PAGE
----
Radio Licensing Information

To operate a two-way radio system in Canada, you need a valid radio license issued by ISED. This license is necessary to ensure that your radio system complies with the technical and safety standards set by the regulatory body (CRTC). Failure to obtain the appropriate license may result in fines, legal liability, and disrupted operations.

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The mandate of Innovation, Science and Economic Development Canada - Spectrum Management (ISED) is to foster the orderly development and operation of communications through the management of the radio frequency spectrum. The following information is provided to advise you of regulations pertaining to two-way radio equipment typically found in logging trucks, transport trucks, commercial vehicles and private vehicles.

Download the ISED information to read the full notice to radio equipment suppliers and radiocommunication users, or access ISED's website.

 Download ISED Information​     ISED Website

CRTC - Canadian Radio-Television and Telecommunications Commission

Implements the laws and regulations set by Parliamentarians who create legislation and departments that set policies. CRTC regulates and supervises broadcasting and telecommunications in the public interest.

ISED - Innovation, Science and Economic Development Canada

The federal institution that leads the Innovation, Science and Economic Development portfolio. Within ISED, there are several branches responsible for specific areas of focus, such as the Spectrum Management and Telecommunications sector, which oversees the regulation of radio frequency spectrum and telecommunications services, and the Strategic Policy sector, which develops policies and programs related to innovation and economic growth.

"Spectrum management and telecommunications"

Provides access to the radiofrequency spectrum by issuing authorities for its use, minimizing interference, securing Canada's access to it through international negotiations and by ensuring its safe and efficient use.

Radiocommunication Act

An Act respecting radiocommunication in Canada. The Radiocommunication Act is a federal law in Canada that governs the use of radio communication devices and radio frequency spectrum. The Act sets out the framework for the regulation and management of radio communication in Canada, including the allocation and assignment of radio frequency spectrum, the licensing of radio communication equipment and services, and the establishment of technical and safety standards for radio systems.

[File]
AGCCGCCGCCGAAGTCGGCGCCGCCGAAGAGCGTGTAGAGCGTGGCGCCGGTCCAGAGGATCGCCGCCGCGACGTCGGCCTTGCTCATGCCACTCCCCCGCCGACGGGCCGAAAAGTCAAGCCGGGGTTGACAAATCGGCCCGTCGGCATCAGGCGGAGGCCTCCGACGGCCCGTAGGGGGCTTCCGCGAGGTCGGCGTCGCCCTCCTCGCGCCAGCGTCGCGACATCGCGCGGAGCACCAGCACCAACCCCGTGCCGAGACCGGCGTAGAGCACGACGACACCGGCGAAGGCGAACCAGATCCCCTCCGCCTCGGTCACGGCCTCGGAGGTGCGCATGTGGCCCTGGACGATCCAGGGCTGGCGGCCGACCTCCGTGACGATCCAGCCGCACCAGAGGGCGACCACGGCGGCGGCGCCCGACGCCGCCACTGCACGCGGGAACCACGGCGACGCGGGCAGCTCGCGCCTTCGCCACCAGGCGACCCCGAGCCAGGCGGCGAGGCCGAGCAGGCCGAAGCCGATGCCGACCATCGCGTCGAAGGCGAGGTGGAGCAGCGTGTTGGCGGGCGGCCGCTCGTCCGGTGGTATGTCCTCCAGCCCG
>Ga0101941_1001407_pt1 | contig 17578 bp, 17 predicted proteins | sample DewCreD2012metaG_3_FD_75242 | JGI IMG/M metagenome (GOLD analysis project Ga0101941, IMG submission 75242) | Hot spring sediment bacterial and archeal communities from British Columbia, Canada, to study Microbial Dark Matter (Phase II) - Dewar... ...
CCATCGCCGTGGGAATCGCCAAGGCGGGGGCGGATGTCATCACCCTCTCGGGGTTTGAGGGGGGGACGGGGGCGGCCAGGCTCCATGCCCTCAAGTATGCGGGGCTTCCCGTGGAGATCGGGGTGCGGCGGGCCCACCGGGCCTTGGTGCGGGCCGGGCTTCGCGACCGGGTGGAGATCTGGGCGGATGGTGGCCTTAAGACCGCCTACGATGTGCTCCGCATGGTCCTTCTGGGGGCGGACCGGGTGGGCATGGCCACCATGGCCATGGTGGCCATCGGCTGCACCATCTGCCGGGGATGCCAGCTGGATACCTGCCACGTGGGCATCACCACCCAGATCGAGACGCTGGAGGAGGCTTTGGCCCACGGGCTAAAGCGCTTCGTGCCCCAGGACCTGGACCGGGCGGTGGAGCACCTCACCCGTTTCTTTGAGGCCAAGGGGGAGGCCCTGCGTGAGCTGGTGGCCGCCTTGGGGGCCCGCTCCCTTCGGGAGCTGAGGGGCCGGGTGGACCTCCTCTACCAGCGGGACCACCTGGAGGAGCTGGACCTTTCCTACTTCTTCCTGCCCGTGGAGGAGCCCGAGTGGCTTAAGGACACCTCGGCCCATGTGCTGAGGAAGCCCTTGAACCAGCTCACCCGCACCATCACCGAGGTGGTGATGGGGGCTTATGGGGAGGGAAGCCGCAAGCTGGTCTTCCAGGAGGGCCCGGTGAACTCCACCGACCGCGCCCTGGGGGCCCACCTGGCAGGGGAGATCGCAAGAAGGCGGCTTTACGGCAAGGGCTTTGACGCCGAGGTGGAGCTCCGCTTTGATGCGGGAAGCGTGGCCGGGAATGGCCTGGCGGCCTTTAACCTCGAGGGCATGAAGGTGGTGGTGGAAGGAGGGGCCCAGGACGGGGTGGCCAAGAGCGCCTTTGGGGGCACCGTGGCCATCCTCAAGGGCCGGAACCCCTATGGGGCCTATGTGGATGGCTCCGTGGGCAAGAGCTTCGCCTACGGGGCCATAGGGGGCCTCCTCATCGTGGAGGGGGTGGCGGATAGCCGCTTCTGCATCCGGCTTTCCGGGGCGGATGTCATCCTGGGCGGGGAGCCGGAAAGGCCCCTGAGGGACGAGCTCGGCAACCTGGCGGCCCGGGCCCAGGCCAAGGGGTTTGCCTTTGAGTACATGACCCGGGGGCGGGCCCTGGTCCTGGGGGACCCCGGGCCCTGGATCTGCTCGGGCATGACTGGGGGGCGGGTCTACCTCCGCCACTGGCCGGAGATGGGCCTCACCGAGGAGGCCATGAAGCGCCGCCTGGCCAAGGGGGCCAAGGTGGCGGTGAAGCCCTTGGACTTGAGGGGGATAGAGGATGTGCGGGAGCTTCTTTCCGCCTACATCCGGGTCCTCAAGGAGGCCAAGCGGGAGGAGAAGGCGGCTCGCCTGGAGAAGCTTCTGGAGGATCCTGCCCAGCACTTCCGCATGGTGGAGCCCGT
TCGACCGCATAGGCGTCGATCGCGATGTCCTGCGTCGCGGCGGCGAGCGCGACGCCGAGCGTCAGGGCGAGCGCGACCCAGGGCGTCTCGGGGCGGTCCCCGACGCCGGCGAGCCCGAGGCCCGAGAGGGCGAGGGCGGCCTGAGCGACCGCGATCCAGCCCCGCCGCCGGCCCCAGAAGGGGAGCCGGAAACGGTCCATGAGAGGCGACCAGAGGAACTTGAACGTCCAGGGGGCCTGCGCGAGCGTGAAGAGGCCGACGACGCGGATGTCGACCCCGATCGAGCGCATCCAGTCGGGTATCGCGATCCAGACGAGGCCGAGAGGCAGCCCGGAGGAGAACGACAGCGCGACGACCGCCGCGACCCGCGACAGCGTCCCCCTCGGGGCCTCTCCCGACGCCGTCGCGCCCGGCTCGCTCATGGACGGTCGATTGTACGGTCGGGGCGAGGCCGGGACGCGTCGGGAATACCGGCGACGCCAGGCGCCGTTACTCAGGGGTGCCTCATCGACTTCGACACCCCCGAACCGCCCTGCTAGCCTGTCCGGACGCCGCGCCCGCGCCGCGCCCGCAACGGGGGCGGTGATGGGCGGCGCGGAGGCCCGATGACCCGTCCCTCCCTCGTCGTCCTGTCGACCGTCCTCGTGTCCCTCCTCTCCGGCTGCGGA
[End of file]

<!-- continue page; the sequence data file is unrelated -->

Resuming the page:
Radiocommunication  Regulations

Regulations respecting radiocommunication, radio authorizations, exemptions from authorizations and the operation of radio apparatus, radio-sensitive equipment and interference-causing equipment.

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Determine the type of radio system you need

You need to determine the type of radio system you need based on your communication requirements. There are various types of radio systems available, such as Private Mobile Radio (PMR), Land Mobile Radio (LMR), Multipoint Communication System (MCS), Wireless Local Loop Systems and General Mobile Radio Service (GMRS), among others.

Determine the licensing category

The type of radio system you intend to operate will determine the licensing category you need. Licensing categories include Basic, Advanced, and Amateur, among others. Basic licenses are suitable for low-power devices used for personal communication, while Advanced licenses are required for high-power radio systems used for commercial or industrial purposes.

Apply for the license

You can apply for a radio license online through the Industry Canada Spectrum Management System (SMS) or by filling out a paper application. You will need to provide detailed information about your radio system, such as the frequency, power output, and location, among others.

Pay the license fee

You will need to pay the applicable license fee, which varies depending on the licensing category and the duration of the license. Fees for radio licences are set out in the Radiocommunication Regulations. The applicable fee is determined by the type of station licensed and the type of service used. In certain cases, the amount of radio frequency spectrum required or the number of frequencies assigned and the location of operations are also taken into account.

Wait for processing

After submitting your application and paying the fee, you will need to wait for processing. The processing time varies depending on the licensing category and the complexity of your radio system. Note: Licence fees must be paid in full before the radio licence can be issued. Once issued, the licence is valid until its expiry date which, for all but short-term licences, is March 31. No portion of the licence fee is refundable.

Receive your license

Once your license is approved, you will receive it via email or mail. The license will contain all the necessary information about your radio system, including the frequency band, power output, and geographical area of operation, among others.

It's important to note that obtaining a radio license in Canada can be a complex process, especially for commercial or industrial radio systems. It's recommended to seek the advice of a qualified radio expert to help you navigate the licensing process and ensure compliance with Industry Canada's regulatory standards.

Why You Need a Mobile Radio 

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